What is now the United States of America, including all 50 states and the state capitals, was home to native populations long before the the earliest settlers arrived. The Mayflower, a ship only 100 feet long, left Plymouth, on the south coast of England, in September of 1620 with 102 passengers aboard and a crew of thirty men.
Many of the passengers were Pilgrims fleeing religious persecution, but others were variously farmers, hired hands and servants recruited by London merchants, and their original destination was Virginia, an English colony that had been established during the 16th century.
When they arrived in the New World, however, strong winds interfered with their attempts to sail south from Cape Cod, so they settled where they had landed. During that first harsh winter, with just what they had brought with them to work with, and trying to scrape a living in a totally alien environment, almost half of the settlers died, and about half the crew.
A map of the USA states, and their capitals
All 50 states and their capital cities. Note: Alaska and Hawaii are NOT to scale.
Birth of a nation
Eventually, struggling against the odds, those first few settlers, together with others that followed, started the process that eventually formed an embryonic government and built a nation. The story of their struggles has been told and retold in countless films and documentaries.
Perhaps the greatest achievement of those early years was the Constitution of the United States, which not only forged a bond between disparate states, but formed the basis of democracy and federal government for the whole of the New World.
The Constitution is also important in that it defends the ‘God-given’ rights of the people. The Bill of Rights also states that, even if a right is not specifically listed, you still retain that right. It does not bestow rights, it merely recognises and defends them. It also limits the powers of the government, by granting it specific powers that are carefully listed in the Constitution.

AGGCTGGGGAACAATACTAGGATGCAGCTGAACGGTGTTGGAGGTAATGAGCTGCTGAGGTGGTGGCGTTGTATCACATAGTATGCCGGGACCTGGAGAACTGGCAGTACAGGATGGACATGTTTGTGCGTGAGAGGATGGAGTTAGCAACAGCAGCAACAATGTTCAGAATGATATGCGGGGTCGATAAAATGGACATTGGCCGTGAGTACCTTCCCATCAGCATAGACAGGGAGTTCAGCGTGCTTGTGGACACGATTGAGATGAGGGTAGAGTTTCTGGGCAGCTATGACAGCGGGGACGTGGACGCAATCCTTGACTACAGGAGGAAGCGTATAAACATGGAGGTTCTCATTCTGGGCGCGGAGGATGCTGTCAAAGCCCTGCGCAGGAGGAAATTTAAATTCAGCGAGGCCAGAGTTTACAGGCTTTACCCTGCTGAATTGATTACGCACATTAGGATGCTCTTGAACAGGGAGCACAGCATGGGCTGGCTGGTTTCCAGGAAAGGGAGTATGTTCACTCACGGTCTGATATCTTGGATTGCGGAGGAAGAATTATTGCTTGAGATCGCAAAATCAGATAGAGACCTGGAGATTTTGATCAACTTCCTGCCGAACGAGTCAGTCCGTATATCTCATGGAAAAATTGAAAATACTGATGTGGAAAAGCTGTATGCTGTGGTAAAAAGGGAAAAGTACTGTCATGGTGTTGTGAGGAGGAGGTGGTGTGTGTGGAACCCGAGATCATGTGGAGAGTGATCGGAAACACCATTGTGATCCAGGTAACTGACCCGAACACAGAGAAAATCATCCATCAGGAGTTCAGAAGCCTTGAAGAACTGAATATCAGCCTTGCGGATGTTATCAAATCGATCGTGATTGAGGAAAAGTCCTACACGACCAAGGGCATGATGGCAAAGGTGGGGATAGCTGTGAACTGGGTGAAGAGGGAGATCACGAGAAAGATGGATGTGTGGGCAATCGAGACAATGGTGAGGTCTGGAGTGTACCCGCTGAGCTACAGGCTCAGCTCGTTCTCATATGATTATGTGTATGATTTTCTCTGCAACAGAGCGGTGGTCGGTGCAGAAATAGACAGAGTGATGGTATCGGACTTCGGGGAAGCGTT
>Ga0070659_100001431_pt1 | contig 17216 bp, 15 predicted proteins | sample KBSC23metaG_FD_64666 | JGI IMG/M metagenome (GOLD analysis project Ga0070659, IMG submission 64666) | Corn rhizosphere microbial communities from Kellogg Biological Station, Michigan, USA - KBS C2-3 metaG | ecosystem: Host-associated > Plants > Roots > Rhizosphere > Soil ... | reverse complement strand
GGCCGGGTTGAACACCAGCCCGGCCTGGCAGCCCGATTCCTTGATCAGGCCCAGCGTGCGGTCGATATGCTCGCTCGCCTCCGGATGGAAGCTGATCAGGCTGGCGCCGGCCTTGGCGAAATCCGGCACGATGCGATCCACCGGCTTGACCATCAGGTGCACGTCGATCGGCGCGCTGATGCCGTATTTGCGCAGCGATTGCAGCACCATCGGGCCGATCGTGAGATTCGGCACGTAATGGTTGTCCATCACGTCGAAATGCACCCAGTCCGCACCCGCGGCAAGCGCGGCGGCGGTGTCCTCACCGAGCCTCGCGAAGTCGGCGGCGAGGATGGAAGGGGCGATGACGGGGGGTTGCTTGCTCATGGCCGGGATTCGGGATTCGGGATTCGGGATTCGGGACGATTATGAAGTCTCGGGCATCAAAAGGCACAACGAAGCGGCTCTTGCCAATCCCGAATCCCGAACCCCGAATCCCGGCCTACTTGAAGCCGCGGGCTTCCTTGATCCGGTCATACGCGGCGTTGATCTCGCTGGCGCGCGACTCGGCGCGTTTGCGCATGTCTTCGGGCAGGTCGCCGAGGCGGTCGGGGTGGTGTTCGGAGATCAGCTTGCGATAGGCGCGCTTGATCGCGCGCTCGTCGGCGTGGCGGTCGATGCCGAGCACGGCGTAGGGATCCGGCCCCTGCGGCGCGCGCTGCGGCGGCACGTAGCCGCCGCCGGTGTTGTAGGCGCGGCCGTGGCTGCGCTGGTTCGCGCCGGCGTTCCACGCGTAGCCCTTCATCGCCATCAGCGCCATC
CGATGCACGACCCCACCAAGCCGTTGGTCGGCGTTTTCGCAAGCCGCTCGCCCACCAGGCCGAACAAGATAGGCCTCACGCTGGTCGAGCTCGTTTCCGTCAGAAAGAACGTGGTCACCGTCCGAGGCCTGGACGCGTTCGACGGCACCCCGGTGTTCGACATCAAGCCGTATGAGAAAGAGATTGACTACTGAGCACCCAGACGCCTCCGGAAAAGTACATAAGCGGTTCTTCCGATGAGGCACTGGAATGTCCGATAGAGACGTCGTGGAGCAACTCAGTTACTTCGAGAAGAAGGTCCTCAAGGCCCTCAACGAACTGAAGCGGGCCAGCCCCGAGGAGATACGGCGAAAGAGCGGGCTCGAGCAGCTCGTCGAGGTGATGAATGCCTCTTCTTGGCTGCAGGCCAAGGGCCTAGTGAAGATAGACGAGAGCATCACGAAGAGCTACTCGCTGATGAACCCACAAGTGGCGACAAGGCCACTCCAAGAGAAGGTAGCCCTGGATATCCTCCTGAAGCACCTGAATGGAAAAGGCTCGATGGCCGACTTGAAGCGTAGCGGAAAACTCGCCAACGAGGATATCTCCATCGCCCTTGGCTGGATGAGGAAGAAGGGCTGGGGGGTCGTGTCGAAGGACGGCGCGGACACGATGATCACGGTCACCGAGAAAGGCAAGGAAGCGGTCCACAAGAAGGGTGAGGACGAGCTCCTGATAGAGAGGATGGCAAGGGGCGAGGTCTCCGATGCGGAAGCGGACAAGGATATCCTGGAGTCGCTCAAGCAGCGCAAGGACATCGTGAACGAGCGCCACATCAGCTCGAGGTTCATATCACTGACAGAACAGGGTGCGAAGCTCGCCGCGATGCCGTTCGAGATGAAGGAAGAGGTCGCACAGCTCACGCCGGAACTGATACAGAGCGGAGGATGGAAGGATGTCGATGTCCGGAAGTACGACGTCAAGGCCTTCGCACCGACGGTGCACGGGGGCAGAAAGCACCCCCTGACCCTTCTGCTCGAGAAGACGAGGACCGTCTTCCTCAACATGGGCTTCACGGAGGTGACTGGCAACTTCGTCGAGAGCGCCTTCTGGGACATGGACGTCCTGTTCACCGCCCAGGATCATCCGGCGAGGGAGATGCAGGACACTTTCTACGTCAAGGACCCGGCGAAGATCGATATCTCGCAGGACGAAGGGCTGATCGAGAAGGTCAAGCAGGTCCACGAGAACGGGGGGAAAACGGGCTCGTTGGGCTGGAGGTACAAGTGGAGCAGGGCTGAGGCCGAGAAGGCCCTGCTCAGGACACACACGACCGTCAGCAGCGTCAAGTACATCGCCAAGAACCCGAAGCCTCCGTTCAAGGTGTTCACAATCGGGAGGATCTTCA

The Constitution of the United States of America
The United States Constitution is the supreme law of the United States of America. The Constitution was adopted in 1787, by the Constitutional Convention in Philadelphia, Pennsylvania, and went into effect in 1789. The Constitution has been amended a total of 27 times, and its principles are applied in courts of law by judicial review.
The Constitution is the backbone of the US legal system, and is the highest law in the country. It defines the stucture of the government, guarantees rights to the citizens, and provides the basis on which all American laws are made.
The Bill of Rights
The Bill of Rights is the collective name for the first ten amendments to the Constitution. These serve to protect the natural rights to liberty and property. They guarantee certain specific freedoms and limit the government’s power in judicial and other proceedings. Originally, the Bill of Rights was understood to only apply to white men. Native Americans and ‘black’ men (now referred to as African Americans), and women, were understood to be excluded. Over the years, these exclusions
have been eroded until now all men and women are seen
as free and equal in the eyes of the law.
List of states and their capitals
If you’d like to learn the state capitals, the table below should prove useful to you. It lists all 50 states and their capitals, together with each state’s abbreviation, the year it attained statehood, and the year the city became the state capital.
|U.S. STATE CAPITALS|
|STATE||ABBR||STATE SINCE||STATE CAPITAL||CAPITAL SINCE|
|New Mexico||NM||1912||Santa Fe||1610|
|Utah||UT||1896||Salt Lake City||1858|
Map puzzles to help you learn the state capitals
There’s a terrific site that can help you learn the state capitals (and a lot more besides), and it’s well worth a visit. If you go to the map puzzles section of YourChildLearns.com, you’ll have the opportunity to learn the capitals interactively, and test yourself on your knoweldge.
You can choose to try to place the states with their outlines in place on the map, or (much harder!) to put the states in place without the outlines to help you. You can also test yourself to see if you really did learn the state capitals. This is a brilliant learning resource, and I highly recommend it. I would imagine it would present quite a challenge even for U.S residents. And to make it even more interesting, the tests are timed, so you can see how long you took, and whether you beat your earlier time.
The largest city is not necessarily the state capital
The largest city in a state is not not automatically the state capital. The following table shows some cities that are the largest in their respective states, but are NOT among the list of the state capitals (although often assumed to be).
|LARGEST CITIES THAT ARE NOT THE STATE CAPITALS|
|Jacksonville||FL||New York City||NY|
|NOTE: These are NOT the state capitals!|
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